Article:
Most states add money to the federal SSI payment; this is called a state supplement. This means that the allowed income level, as well as the SSI payments, are higher than the federal maximums in those states. Every state except Arizona, Arkansas, Georgia, Mississippi, Oregon, Tennessee, Texas, and West Virginia has a state supplement.

      The amount of the state supplement varies between states, from $10 to $400. (The SSA manages the state supplement for some states; for those states, you can see the state supplement amounts on the SSA’s website.) In addition, the amount of the state supplement can depend on whether you are single or married and on your living arrangements. For instance, some states pay a supplement only to those living in a nursing home. For these reasons, unless you live in a state without a state supplement, it might be difficult for you to estimate whether your income falls under the SSI limit.

      “Hope is the feathered thing that perches in your heart.” ~ Emily Dickinson

    • #23415
      NV Wino
      • Total Posts: 7,989

      First, it’s ridiculous that you can’t get the information you need. That should be readily available on your state’s website or social security website.

      Second, unless she is willing to completely support you, live in sin.

      Seriously, David, you just got your life straightened out. Don’t jump into another situation to cause you more stress.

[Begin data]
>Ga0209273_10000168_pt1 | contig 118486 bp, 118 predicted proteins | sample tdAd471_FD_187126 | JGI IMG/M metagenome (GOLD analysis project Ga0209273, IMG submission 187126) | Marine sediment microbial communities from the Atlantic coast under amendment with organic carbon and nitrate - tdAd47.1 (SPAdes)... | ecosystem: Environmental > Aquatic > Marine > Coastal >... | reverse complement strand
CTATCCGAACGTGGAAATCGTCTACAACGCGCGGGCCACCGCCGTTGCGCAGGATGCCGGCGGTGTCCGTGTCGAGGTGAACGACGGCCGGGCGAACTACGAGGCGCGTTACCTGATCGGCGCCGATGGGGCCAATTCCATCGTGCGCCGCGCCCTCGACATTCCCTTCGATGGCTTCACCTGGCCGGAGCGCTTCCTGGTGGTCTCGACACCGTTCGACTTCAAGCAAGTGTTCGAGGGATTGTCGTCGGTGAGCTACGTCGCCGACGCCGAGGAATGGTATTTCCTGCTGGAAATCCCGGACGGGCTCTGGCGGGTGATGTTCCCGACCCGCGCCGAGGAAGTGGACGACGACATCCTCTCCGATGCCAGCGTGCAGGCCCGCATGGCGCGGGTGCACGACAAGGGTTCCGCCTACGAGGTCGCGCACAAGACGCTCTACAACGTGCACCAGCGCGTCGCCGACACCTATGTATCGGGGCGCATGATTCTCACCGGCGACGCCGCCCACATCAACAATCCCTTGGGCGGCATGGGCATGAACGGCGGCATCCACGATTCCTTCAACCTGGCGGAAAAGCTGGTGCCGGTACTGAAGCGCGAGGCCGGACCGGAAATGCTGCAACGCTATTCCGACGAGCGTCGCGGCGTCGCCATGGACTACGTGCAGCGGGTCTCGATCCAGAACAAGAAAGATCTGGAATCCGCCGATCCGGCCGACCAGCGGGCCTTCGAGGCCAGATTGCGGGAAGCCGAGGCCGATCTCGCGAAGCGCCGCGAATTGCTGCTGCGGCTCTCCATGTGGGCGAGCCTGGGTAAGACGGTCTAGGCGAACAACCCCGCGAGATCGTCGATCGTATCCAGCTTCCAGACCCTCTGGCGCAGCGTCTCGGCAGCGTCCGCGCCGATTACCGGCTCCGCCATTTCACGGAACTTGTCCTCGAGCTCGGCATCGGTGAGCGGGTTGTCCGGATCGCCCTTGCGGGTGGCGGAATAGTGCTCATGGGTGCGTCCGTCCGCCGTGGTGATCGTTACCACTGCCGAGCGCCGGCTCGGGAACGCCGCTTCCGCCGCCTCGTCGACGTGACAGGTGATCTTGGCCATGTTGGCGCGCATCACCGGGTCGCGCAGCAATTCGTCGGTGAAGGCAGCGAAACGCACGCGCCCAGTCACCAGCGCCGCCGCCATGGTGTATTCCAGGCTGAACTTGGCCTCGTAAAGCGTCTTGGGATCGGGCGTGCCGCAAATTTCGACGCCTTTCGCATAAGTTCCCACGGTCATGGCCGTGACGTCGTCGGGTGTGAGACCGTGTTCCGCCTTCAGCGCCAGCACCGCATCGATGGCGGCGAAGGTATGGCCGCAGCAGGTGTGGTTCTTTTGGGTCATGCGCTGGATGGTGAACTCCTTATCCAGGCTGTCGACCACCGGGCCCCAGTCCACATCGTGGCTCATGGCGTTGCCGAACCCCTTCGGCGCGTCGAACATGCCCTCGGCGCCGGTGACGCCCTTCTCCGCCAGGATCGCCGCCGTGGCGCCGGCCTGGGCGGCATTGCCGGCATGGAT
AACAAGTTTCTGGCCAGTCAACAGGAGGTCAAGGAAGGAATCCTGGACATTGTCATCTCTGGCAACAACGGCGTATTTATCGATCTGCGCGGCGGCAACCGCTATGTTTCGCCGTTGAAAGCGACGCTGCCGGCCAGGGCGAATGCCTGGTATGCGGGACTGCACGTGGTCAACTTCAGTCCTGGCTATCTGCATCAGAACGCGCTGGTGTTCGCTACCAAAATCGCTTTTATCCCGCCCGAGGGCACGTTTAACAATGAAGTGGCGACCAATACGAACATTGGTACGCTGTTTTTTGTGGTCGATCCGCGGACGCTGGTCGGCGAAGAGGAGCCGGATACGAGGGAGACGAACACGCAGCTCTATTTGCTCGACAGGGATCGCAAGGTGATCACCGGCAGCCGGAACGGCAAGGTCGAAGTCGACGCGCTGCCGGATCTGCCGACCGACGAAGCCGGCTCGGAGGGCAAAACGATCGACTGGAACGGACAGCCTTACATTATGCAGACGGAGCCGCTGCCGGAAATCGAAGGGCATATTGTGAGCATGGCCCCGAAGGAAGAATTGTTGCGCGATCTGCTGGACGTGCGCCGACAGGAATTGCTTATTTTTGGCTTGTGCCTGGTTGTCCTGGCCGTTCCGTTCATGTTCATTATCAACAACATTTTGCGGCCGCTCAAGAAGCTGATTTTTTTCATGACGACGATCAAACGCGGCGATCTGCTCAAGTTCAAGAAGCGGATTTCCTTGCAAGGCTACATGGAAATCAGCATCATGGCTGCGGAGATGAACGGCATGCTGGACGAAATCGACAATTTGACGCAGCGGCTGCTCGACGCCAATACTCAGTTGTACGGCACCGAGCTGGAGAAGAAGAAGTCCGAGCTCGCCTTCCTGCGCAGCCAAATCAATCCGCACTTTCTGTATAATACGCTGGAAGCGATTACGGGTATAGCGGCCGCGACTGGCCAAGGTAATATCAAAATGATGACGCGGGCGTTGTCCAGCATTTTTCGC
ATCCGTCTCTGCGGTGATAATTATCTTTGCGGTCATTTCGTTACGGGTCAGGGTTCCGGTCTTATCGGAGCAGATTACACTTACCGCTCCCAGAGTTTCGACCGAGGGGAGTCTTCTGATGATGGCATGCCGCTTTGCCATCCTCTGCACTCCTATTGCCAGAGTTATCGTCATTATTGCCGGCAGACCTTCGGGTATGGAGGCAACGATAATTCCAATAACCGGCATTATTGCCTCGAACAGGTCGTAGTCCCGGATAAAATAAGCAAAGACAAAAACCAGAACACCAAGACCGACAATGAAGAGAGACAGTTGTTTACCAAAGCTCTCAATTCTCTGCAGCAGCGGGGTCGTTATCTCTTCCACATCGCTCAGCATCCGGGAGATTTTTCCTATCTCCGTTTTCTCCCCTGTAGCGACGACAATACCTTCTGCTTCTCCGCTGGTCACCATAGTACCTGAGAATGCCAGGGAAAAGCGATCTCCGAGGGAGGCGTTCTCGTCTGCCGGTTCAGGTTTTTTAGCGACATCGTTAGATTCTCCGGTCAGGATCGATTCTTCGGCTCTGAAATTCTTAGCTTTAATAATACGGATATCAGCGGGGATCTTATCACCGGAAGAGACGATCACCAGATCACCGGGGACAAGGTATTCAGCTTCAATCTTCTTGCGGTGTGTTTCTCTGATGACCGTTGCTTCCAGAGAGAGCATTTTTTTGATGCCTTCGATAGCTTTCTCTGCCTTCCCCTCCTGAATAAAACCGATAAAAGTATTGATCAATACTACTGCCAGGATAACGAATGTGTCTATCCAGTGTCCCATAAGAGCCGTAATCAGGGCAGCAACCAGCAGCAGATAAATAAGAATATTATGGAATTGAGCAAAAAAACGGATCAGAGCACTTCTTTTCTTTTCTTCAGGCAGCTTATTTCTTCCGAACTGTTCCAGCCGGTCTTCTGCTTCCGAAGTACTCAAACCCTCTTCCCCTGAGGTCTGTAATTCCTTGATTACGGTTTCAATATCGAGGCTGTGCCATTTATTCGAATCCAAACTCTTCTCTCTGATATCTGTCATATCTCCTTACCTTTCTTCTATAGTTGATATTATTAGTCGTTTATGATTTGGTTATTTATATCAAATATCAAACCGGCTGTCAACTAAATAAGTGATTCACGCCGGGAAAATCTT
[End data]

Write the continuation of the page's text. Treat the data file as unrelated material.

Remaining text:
“As we act, let us not become the evil that we deplore.” Barbara Lee
      “Politicians and pro athletes: The only people who still get paid when they lose.” William Rivers Pitt

      • #23487
        • Total Posts: 829

        I agree. Live in sin for the present time at least. Be engaged. Have a symbolic wedding maybe even.

        Animals know more than we do.

    • #23417
      Ohio Barbarian
      • Total Posts: 21,767

      Found this, David:

      Spouse’s salary $30,000 per year, no children
      Say your wife makes $2,500 per month at her job and has no other income, and you have no other income and no children. You have been approved for SSI. About $1,208 per month of your wife’s income will be deemed to you (($2,500-$85)/2). Subtracting that amount from the couple’s SSI rate of $1,157 leaves you with nothing. You would not be eligible for SSI because of your wife’s income.

      Looks like you wouldn’t get squat for SSI if you marry her. “Living in sin” is therefore the best financial option.


      It is better to vote for what you want and not get it than to vote for what you don't want and get it.--Eugene Debs